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Optical Length Theory and Why Heavenly Bodies Appear to Move So Slowly

February 18, 2015

When you look at space-telescope pictures of a single region taken some decades apart, you see that not much has changes. As a matter of fact, if you keep stargazing long enough, you will notice that the farther objects are away from us, the less you can notice any actual motion among them. For example, even though you know that two distant galaxies are hurtling away from each other at fantastic speeds, or that for the Andromeda galaxy is actually on a collision course with ours, hurtling at us with a speed of 402,000 kilometers per hour, you can not see it getting any closer, and even if you lived for a few centuries. Why? Because of the universal speed limit, and and because Andromeda is so big.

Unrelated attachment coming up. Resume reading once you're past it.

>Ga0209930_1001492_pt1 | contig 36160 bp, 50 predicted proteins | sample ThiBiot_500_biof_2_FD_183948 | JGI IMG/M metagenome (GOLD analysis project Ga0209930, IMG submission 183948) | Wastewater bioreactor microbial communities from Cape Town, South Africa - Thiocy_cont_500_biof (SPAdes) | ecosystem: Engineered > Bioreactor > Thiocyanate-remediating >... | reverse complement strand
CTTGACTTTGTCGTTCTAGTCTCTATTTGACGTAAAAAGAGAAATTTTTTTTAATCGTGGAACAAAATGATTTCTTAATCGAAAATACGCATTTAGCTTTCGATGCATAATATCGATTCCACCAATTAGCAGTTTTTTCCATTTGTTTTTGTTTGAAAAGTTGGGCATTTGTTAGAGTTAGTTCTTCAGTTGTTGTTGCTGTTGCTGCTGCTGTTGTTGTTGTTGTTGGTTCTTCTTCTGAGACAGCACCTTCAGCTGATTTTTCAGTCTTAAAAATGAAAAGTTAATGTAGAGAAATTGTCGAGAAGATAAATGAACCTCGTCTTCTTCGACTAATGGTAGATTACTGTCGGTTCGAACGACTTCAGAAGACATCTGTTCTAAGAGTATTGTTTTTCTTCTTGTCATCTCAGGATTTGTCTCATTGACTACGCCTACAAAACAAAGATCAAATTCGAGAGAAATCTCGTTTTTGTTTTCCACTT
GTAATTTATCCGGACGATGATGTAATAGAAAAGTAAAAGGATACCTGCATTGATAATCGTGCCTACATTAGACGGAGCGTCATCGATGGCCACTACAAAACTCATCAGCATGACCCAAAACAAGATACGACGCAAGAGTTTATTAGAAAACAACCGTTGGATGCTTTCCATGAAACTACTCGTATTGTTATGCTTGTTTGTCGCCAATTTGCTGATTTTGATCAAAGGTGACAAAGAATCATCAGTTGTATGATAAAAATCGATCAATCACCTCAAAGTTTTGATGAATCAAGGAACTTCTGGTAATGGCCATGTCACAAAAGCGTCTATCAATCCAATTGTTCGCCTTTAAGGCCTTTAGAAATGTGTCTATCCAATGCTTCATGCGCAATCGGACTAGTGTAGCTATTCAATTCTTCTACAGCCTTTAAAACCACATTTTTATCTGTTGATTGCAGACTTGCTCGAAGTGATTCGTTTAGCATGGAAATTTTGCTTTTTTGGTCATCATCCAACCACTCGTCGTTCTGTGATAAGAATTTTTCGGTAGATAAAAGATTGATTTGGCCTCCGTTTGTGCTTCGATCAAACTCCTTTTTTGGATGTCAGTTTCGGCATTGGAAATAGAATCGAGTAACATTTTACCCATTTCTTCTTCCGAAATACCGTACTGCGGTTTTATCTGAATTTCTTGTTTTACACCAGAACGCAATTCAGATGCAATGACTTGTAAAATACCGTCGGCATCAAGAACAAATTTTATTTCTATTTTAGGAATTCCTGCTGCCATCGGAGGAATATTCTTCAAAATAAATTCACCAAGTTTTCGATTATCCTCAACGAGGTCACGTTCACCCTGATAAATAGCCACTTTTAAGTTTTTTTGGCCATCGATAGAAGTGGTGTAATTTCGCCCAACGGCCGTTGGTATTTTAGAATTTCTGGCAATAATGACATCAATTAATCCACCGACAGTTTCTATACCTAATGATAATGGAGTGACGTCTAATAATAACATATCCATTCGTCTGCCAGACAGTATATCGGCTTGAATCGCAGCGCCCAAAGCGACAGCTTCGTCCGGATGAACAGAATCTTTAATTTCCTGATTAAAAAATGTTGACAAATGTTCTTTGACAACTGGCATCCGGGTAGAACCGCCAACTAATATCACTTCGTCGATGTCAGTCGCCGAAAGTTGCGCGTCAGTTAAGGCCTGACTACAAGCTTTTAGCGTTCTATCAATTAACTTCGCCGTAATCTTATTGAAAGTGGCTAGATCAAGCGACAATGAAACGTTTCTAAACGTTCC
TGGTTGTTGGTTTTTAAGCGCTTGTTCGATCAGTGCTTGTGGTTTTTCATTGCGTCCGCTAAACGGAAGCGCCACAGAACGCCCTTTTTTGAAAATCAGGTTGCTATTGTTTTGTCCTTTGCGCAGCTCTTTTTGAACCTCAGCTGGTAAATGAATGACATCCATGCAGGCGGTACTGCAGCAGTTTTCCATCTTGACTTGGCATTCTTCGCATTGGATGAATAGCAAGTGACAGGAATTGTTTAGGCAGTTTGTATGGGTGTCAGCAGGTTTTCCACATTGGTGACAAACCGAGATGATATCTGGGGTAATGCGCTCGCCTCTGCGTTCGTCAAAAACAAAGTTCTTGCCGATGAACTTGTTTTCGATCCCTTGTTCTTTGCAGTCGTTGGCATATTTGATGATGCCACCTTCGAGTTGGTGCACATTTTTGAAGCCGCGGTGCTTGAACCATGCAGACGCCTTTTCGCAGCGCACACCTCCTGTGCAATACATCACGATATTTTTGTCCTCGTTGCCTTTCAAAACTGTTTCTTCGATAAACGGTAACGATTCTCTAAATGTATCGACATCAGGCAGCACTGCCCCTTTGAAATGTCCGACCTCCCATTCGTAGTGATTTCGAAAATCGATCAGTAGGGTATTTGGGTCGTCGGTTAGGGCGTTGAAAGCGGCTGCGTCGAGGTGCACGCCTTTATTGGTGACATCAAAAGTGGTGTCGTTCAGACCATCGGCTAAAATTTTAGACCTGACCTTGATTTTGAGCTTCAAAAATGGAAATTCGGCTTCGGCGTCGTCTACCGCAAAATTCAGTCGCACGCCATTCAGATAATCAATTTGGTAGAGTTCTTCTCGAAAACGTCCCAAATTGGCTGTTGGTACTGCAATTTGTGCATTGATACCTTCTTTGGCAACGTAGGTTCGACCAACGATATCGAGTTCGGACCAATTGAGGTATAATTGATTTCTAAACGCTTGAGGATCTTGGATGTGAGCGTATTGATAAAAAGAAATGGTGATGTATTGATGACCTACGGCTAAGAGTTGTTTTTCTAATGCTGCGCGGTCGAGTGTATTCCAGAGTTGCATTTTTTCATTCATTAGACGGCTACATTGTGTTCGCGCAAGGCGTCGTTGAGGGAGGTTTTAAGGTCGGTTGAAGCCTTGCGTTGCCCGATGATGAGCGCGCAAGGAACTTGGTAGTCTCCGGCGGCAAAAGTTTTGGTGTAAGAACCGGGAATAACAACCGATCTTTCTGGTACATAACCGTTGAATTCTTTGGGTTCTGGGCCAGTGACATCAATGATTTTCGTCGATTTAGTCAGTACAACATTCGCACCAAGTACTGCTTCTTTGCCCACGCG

Consider an ant. It may be a few millimeters long, but it can go many millimeters per second. Its speed to size ratio is quite great. A car, no matter from what distance, can go many more meters per second than there are meters in its length, so it’s speed to size ratio is even greater. A galaxy, however, is many billions of miles in length, but because it can only obtain a top speed of light speed, or in the case of Andromeda, just a fraction of that, its speed to size ration is incredibly low. Even if it were moving at a speed close to that of light, it’s speed to size ratio would still be infinitesimally small compared to that of an ant or an automobile. That’s why distant heavenly objects do not seem to move much: if it’s large enough to be seen at a such a distance, it can’t be moving fast relative to its size.


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